Your retirement accounts come with some great features. Two of the primary features are tax-deferred growth and asset protection. However, these great features do not fully pass to your loved ones after your death. The tax-deferred growth is limited, with some exceptions, to a ten-year period for your beneficiaries. The asset protection disappears completely.
When your spouse, child, or other loved one inherits your retirement account, creditors have the power to seize it and use the funds to satisfy their claims. One lawsuit could cause your life-long, hard-earned savings to be completely gone. Fortunately, there is a solution to this problem. A special trust called a standalone retirement trust (SRT) can protect inherited retirement accounts from your beneficiaries’ creditors.
You want your loved one to benefit from your retirement account, not the creditors. If you or your beneficiaries fall into any of these five categories, you should seriously consider using an SRT to protect your retirement accounts:
- You have substantial combined retirement plans. Loved ones can use an SRT to shield the retirement plans from creditors.
- You believe your beneficiary may be less than frugal with the funds. You should consider an SRT if you are concerned about how your beneficiary will spend an inheritance, as you can provide oversight and instruction on how much they receive and when.
- You are concerned about lawsuits, divorce, or other possible legal actions. If your beneficiary is part of a lawsuit, is about to divorce or file for bankruptcy, or is involved in any type of legal action, a properly drafted SRT can protect the inherited retirement accounts from those creditors.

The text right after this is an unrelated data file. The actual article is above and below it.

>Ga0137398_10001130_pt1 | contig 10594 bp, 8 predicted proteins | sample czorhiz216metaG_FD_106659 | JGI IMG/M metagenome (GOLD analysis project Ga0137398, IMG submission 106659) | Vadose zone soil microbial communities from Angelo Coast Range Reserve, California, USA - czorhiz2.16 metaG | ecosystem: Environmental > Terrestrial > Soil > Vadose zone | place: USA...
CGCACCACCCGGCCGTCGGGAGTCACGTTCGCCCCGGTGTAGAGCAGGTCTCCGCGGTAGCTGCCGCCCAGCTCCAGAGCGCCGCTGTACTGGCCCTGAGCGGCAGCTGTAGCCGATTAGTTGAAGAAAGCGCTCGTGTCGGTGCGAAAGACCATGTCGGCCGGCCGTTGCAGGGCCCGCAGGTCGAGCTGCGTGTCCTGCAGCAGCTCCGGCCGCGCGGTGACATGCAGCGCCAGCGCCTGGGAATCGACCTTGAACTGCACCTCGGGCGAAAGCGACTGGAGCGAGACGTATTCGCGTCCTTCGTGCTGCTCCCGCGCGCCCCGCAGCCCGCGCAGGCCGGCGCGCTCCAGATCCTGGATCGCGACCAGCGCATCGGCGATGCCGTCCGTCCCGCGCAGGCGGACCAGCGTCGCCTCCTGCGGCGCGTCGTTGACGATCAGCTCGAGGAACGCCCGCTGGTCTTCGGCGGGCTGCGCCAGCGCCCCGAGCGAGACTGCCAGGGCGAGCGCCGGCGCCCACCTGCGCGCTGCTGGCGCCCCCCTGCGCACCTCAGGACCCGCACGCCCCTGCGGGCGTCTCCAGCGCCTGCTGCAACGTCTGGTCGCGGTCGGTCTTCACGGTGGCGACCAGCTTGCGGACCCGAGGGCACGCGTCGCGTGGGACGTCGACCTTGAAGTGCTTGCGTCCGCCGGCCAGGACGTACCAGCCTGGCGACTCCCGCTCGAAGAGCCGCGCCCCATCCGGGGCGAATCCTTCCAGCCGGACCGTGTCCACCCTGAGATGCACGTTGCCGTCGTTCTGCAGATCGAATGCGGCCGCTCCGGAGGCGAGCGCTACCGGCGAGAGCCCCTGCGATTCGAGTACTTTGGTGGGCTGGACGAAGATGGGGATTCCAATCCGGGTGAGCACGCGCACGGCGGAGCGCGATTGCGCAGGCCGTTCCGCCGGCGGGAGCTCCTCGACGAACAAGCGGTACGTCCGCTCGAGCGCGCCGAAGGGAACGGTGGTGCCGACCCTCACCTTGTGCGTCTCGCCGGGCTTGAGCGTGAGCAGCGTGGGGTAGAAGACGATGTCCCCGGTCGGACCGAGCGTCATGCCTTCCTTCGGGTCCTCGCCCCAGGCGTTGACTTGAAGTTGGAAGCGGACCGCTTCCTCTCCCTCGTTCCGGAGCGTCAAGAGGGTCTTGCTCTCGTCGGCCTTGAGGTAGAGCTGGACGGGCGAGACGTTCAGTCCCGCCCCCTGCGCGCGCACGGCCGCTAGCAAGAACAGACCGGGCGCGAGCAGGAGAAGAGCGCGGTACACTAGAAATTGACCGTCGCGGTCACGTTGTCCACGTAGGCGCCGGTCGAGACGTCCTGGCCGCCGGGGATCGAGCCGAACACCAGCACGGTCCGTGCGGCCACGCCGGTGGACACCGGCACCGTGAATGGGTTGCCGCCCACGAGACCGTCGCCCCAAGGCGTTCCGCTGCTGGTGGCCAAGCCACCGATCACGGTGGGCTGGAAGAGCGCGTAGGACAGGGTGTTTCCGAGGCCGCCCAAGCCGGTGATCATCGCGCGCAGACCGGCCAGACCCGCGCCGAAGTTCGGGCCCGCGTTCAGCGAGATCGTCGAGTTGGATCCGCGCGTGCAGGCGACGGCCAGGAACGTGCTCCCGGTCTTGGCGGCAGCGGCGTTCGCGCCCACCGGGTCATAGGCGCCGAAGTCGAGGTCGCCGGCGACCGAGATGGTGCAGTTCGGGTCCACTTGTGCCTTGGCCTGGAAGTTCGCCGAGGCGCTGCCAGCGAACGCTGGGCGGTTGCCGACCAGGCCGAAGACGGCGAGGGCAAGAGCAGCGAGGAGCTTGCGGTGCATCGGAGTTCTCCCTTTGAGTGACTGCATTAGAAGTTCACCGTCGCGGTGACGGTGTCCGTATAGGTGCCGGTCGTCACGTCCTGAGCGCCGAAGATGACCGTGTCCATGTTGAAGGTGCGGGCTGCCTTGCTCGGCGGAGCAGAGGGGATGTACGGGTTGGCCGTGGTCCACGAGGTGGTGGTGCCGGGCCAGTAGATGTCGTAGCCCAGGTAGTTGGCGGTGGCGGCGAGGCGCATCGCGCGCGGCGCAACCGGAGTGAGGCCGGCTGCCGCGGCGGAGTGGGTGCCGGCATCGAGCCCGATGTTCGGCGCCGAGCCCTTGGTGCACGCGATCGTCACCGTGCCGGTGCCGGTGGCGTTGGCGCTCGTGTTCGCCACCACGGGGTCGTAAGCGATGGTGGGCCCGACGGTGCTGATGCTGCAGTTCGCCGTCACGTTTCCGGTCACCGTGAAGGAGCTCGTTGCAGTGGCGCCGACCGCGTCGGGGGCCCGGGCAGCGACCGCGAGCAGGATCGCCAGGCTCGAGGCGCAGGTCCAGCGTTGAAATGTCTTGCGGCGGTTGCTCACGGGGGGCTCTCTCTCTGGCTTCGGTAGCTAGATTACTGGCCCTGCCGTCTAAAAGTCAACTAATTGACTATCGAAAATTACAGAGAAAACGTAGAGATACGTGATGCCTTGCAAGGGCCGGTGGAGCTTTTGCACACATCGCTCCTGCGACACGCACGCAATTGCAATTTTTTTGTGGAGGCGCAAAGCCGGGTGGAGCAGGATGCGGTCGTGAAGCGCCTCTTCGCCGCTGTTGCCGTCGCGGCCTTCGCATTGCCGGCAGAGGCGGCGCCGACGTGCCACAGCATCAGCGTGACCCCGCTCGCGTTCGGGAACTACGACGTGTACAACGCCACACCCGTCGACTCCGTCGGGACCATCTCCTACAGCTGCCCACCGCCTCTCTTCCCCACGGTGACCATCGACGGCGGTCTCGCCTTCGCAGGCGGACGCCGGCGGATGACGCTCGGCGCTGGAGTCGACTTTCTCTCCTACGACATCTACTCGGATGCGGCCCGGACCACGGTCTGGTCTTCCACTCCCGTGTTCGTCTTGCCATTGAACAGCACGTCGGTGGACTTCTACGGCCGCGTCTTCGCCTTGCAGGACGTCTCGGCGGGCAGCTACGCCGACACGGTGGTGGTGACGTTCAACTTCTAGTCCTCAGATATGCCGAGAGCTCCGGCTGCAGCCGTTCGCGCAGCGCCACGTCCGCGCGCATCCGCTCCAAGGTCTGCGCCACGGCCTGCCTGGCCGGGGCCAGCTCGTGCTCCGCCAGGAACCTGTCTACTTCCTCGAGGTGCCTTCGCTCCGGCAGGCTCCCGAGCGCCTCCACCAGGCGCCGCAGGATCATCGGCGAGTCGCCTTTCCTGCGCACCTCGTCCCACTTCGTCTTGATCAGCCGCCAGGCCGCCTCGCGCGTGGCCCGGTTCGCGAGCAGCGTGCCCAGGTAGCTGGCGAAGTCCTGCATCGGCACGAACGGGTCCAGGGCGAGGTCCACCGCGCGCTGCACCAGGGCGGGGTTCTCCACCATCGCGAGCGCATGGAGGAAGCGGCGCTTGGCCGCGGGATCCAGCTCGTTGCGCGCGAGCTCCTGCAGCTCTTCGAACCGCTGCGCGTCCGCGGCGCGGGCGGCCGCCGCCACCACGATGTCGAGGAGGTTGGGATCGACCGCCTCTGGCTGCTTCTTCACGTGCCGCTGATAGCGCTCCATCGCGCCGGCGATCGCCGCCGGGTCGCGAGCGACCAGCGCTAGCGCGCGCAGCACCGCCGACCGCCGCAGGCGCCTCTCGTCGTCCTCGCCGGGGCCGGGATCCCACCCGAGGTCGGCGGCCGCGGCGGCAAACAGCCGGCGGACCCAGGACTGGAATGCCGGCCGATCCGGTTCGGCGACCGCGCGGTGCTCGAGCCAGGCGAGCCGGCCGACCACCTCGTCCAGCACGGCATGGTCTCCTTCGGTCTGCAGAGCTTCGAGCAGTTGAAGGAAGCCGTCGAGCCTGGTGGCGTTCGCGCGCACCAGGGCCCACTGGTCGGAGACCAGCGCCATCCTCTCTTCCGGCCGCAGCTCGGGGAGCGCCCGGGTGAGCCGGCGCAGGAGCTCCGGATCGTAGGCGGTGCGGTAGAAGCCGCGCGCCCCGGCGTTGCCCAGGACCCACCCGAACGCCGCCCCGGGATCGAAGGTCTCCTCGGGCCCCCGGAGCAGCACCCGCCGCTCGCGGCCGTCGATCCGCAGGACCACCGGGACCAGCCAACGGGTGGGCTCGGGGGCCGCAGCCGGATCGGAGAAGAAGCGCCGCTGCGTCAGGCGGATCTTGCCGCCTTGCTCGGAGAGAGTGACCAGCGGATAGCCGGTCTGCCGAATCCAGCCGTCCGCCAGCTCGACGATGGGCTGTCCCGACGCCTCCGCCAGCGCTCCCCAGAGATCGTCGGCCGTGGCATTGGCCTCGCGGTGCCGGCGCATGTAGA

- You have beneficiaries who receive assistance. If a beneficiary receives, or may qualify for, a needs-based governmental assistance program, it is important to know that inheriting an individual retirement account may cause the beneficiary to lose those benefits. An SRT can be drafted to avoid disqualification.
- You are married with children from a previous marriage. If you are married and have children from a previous marriage, naming your spouse as the primary beneficiary of your retirement account could allow your spouse to intentionally (or unintentionally) disinherit your children, even if you named your children as the contingent (backup) beneficiaries on the account. You can avoid this by naming your spouse as the lifetime beneficiary of an SRT and then having the remainder pass to your children from a previous marriage after your spouse’s death.
You have worked hard to protect and grow your wealth–let’s keep it that way.
You worked hard to save the money in those retirement accounts, and your beneficiaries’ creditors should not be able take it from them. Give us a call and let us show you how an SRT can help you protect your retirement accounts.